Written by Jason Logsdon


Gellan is a popular gelling agent and comes in two varieties, high acyl or low acyl. High acyl gellan typically results in soft, elastic gels while low acyl gellan creates hard, brittle gels. They are often used together to create a variety of textures. They can also be used in spherification.

Where to Buy Gellan

We always recommend ModernistPantry.com, they have great service and are really good to work with (because of this, we do have an affiliate relationship with them. We also recommend purchasing from WillPowder and you can get larger quantities and bundles at ForTheGourmet.com.

How Much Gellan to Use

Typically 0.5-1.25% Gellan is used for making gels.

Dispersion and Hydration

Gellan must be heated to hydrate.

How to Create a Gellan Gel

The gels created by gellan are highly dependent on the presence of calcium and potassium in the mixture. Even though Gellan sets at high temperatures, it must also be heated to hydrate it.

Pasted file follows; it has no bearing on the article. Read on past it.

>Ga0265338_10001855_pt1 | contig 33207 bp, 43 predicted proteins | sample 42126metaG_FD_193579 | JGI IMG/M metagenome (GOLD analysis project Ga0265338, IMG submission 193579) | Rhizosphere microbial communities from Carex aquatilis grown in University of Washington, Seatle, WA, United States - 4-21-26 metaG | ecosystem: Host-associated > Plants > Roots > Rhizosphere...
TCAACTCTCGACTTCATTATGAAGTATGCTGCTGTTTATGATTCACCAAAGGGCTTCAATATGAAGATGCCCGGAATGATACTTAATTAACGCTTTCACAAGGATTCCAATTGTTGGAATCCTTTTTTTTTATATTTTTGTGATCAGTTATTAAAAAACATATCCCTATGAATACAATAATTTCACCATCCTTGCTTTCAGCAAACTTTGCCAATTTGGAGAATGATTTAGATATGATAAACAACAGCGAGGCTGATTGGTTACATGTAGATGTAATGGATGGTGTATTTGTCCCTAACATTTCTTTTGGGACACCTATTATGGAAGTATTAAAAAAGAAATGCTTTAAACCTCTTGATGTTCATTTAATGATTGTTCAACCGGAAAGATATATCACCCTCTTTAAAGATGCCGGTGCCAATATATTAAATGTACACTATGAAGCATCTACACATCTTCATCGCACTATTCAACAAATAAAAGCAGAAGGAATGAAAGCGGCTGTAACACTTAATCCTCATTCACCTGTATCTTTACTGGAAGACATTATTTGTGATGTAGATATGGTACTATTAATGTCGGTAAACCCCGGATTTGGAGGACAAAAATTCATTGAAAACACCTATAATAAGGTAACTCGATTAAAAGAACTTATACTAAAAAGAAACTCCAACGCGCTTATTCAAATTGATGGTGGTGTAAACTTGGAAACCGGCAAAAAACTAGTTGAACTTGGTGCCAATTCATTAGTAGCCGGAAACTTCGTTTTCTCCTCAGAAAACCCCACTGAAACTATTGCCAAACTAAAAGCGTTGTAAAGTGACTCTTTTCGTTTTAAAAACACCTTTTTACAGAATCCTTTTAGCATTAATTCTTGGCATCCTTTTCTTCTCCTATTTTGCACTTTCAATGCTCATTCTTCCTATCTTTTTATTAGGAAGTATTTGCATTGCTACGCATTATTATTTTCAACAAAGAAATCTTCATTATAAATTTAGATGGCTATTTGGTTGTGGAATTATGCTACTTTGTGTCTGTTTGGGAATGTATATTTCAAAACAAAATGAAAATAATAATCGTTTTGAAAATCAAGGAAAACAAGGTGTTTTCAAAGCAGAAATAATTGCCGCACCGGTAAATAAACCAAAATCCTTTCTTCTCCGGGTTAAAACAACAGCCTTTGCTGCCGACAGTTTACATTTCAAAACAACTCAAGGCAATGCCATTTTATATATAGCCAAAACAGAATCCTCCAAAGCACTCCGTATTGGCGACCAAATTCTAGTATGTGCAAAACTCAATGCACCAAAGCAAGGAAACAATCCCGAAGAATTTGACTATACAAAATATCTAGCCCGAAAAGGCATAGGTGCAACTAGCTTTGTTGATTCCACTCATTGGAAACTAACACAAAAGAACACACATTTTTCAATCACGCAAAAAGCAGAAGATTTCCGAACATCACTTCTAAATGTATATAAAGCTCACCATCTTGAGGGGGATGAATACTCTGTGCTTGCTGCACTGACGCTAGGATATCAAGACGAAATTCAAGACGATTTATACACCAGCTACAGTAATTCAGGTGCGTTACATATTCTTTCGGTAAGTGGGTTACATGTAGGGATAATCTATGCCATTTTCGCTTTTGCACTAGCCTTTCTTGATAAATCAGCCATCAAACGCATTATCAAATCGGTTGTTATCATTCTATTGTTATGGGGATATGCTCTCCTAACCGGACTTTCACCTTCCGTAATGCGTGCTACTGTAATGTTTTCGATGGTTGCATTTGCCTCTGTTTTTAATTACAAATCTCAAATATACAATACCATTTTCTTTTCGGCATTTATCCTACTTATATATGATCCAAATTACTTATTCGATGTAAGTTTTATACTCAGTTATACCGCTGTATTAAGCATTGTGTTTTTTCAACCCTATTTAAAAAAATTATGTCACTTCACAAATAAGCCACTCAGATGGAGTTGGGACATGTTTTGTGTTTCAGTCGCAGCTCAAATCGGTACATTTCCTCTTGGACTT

Interested in more information like this?

Modernist Cooking Made Easy: Getting Started covers many of the popular modernist techniques such as gelling, spherification, and foams. It also explores modernist ingredients like agar, sodium alginate, tapioca maltodextrin, and xanthan gum.

It is all presented in an easy to understand format along with more than 80 recipes and photographs.

I might be biased but I think
it's the best way to learn about modernist cooking!

Gellan Recipes and Articles

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All tags for this article: Gellan

Jason logsdon headshot This article is by me, Jason Logsdon. I'm an adventurous home cook and professional blogger who loves to try new things, especially when it comes to cooking. I've explored everything from sous vide and whipping siphons to pressure cookers and blow torches; created foams, gels and spheres; made barrel aged cocktails and brewed beer. I have also written 10 cookbooks on modernist cooking and sous vide and I run the AmazingFoodMadeEasy.com website.
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